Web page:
Inverting the matrix and multiplying it by the right hand side yields

\left[\begin{array}{c} A_{2}\\ A_{3} \end{array}\right]=\left[\begin{array}{cc} 5\,{\frac{y}{25\,{y}^{2}+16}} & -4\,\left(25\,{y}^{2}+16\right)^{-1}\\ \noalign{\medskip}4\,{\frac{\sqrt{-1}}{25\,{y}^{2}+16}} & 5\,{\frac{\sqrt{-1}y}{25\,{y}^{2}+16}} \end{array}\right]\left[\begin{array}{c} -5\, y\\ \noalign{\medskip}4 \end{array}\right]\\ =\left[\begin{array}{c} -25\,{\frac{{y}^{2}}{25\,{y}^{2}+16}}-16\,\left(25\,{y}^{2}+16\right)^{-1}\\ \noalign{\medskip}0 \end{array}\right]\\ =\left[\begin{array}{c} -1\\ 0 \end{array}\right]

This yields our solution,
u(x,y)=y\sin(x)\sin(2\, y)

A plot is shown below.

pasted2

Solution by Conjugate Gradient

The residual norm history is shown below for n=9, 19 and 39, where n is the number of nodes on each axis to produce a grid. The plot shows the decrease in the 2-norm of the residual as the iterations progress. The iterations are stopped when they either exceed 2000 or if the 2-norm falls below 10^{-4}.

pasted5a

All of the discretisations converged within 40 steps. In any event the conjugate gradient method will converge in no more steps than the row/column number of the matrix, and in this case the performance of the method far exceeded that, doubtless in part to the fact that we employed a preconditioner to accelerate the solution.

As mentioned in the code comments, the method used is conjugate gradient as outlined in Gourdin and Boumahrat (2003). The method begins by computing the original residual:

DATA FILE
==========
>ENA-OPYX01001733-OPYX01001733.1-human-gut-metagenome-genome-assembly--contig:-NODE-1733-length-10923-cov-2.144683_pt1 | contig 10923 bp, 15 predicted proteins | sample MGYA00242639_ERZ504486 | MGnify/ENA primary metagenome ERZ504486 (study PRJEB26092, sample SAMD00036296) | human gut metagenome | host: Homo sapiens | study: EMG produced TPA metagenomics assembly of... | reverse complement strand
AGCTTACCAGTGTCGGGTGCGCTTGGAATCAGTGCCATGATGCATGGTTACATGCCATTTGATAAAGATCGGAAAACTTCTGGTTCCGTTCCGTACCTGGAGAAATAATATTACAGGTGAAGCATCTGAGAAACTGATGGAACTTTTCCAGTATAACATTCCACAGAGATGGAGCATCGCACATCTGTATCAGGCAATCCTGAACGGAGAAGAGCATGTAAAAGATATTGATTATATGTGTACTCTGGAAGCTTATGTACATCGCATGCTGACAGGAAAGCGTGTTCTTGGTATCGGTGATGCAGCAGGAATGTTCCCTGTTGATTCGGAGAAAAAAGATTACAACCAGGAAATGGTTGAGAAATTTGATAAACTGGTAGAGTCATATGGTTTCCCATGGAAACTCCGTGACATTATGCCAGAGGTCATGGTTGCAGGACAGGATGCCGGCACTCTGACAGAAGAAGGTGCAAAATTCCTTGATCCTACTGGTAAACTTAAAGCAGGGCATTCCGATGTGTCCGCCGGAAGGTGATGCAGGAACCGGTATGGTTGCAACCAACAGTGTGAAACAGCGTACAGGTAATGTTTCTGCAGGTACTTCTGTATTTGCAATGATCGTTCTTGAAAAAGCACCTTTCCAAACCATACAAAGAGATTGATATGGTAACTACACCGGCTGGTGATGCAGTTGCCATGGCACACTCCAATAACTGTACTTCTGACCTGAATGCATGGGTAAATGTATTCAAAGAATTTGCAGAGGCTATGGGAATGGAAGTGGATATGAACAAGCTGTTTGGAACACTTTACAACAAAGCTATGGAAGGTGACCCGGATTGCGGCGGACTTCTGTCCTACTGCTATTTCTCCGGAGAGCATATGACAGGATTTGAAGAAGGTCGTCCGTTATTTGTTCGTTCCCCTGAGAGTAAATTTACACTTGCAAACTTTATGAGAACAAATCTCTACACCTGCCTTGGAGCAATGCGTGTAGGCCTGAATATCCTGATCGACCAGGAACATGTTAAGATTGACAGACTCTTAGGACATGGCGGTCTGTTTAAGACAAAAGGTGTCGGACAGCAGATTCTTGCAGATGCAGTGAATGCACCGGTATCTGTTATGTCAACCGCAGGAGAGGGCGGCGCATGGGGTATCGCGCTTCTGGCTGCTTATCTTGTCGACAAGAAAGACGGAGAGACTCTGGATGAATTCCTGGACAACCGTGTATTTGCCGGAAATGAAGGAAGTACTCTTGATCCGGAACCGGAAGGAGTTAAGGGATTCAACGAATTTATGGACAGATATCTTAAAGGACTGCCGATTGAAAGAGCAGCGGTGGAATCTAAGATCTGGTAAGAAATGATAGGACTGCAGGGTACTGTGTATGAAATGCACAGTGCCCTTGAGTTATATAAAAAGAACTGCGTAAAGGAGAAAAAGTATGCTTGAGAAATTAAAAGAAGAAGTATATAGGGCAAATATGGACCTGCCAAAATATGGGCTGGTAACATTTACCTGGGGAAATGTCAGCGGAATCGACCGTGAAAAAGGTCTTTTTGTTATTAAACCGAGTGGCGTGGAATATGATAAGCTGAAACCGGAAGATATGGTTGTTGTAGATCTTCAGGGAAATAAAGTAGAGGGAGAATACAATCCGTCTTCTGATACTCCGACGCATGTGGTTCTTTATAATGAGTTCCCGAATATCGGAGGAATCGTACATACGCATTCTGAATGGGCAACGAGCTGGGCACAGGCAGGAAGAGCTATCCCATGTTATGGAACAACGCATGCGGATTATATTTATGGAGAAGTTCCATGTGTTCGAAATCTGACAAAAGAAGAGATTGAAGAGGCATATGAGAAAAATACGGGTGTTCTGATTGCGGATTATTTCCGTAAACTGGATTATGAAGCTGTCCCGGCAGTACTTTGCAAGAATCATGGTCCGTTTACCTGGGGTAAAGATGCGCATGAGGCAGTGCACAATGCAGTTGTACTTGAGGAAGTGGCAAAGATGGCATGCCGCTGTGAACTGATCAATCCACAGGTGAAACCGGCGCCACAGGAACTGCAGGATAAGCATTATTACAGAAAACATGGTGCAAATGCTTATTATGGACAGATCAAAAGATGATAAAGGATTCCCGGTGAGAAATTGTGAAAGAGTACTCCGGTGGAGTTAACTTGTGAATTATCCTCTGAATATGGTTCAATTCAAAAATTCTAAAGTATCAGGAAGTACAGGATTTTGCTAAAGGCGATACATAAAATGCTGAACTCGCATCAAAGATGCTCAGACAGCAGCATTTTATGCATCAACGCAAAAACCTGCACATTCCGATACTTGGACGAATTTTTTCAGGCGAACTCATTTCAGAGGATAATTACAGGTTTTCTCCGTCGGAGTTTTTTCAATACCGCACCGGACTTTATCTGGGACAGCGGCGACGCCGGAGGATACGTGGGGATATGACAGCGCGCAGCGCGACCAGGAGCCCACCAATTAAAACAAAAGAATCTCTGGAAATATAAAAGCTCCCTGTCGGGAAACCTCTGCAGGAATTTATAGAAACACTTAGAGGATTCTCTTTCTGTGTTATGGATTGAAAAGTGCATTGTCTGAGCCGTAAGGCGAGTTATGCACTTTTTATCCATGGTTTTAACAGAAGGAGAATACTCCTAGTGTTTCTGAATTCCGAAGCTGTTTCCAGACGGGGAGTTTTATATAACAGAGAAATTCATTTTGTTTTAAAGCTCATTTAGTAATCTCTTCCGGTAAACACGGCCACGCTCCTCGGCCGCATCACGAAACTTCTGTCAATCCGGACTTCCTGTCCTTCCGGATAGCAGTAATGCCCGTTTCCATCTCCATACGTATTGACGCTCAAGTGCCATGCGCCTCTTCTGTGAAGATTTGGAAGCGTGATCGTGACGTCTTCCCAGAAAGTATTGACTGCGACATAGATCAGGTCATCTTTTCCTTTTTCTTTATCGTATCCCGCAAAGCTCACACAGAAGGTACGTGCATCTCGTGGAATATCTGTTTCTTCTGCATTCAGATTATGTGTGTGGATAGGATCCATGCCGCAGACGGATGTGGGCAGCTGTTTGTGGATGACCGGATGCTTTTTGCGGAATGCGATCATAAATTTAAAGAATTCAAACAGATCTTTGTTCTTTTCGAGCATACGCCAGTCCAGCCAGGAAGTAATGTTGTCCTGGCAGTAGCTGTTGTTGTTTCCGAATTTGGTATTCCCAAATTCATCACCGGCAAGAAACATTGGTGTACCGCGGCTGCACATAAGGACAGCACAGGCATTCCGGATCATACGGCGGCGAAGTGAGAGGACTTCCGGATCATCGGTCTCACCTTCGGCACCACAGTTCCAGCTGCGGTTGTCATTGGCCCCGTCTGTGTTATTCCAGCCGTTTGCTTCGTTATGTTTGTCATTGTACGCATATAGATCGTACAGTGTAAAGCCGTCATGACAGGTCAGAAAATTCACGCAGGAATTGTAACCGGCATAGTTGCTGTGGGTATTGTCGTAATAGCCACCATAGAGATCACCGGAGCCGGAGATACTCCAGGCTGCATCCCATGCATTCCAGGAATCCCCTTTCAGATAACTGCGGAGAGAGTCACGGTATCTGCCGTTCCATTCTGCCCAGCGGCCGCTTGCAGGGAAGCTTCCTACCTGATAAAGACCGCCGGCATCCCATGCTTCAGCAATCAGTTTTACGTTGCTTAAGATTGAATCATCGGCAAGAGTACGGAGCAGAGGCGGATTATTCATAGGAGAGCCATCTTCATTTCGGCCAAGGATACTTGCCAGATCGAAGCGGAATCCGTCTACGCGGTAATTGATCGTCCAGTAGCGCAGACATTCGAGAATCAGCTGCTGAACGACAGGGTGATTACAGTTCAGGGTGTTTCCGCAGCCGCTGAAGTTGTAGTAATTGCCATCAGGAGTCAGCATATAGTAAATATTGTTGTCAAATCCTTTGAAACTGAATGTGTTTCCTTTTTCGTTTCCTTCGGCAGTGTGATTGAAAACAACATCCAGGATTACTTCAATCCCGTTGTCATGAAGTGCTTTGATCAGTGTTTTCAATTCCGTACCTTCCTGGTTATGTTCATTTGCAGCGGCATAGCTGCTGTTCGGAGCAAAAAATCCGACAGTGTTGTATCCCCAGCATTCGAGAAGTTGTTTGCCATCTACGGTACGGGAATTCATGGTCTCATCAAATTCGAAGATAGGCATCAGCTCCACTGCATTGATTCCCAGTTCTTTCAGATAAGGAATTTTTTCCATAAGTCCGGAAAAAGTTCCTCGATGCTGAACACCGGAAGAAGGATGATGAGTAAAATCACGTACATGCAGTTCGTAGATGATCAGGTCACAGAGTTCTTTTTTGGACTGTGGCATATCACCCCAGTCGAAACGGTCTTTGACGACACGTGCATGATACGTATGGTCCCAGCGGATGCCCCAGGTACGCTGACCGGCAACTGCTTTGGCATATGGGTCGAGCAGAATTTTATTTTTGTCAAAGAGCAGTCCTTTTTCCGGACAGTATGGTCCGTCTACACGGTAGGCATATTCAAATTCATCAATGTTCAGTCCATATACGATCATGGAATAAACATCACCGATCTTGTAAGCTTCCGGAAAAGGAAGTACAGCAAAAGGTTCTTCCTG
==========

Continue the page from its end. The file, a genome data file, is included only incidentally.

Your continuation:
r^{\left(0\right)}=b-Ax^{\left(0\right)}

We then solve the following equation

Cp^{\left(0\right)}=r^{\left(0\right)}

At this point we need to consider the conditioning matrix C. It is defined as follows:

C=TT^{t}

where T is the lower diagonal portion of A. As an aside, this is an incomplete Cholesky factorization. Obviously T^{t} is the upper diagonal, A being symmetric. Since we have an upper diagonal solver, it would make sense to compute and invert C using T^{t}.

To accomplish this, we invert this to yield

C^{-1}=\left(TT^{t}\right)^{-1}=\left(T^{t}\right)^{-1}\left(T\right)^{-1}

We can accomplish the first term of the right hand side with the information at hand. For the second term, considering

\left(T^{t}\right)^{-1}=\left(T^{-1}\right)^{t}

we transpose both sides to yield

\left(T\right)^{-1}=\left(\left(T^{t}\right)^{-1}\right)^{t}

and substituting

C^{-1}=\left(T^{t}\right)^{-1}\left(\left(T^{t}\right)^{-1}\right)^{t}

We can use the factoring method to invert T^{t}, then take its transpose, then multiply \left(T^{t}\right)^{-1} by its transpose to yield C^{-1}, which is in essence our conditioning matrix and which can be used to solve for the vector p.

Returning to the algorithm, to save calculations later we define the
vector

s=C^{-1}r

and solving

p^{\left(0\right)}=C^{-1}r^{\left(0\right)}

we equate
s^{\left(0\right)}=p^{\left(0\right)}

We now begin our iteration for k=1,2,3,\ldots k_{max}. We first compute

\tilde{\alpha}=\frac{\left(r^{\left(k\right)}\right)^{t}s^{\left(k\right)}}{\left(p^{\left(k\right)}\right)^{t}Ap^{\left(k\right)}}

for which purpose we developed a special subroutine. We then update our step as follows:

x^{\left(k+1\right)}=x^{\left(k\right)}+\tilde{\alpha}p^{\left(k+1\right)}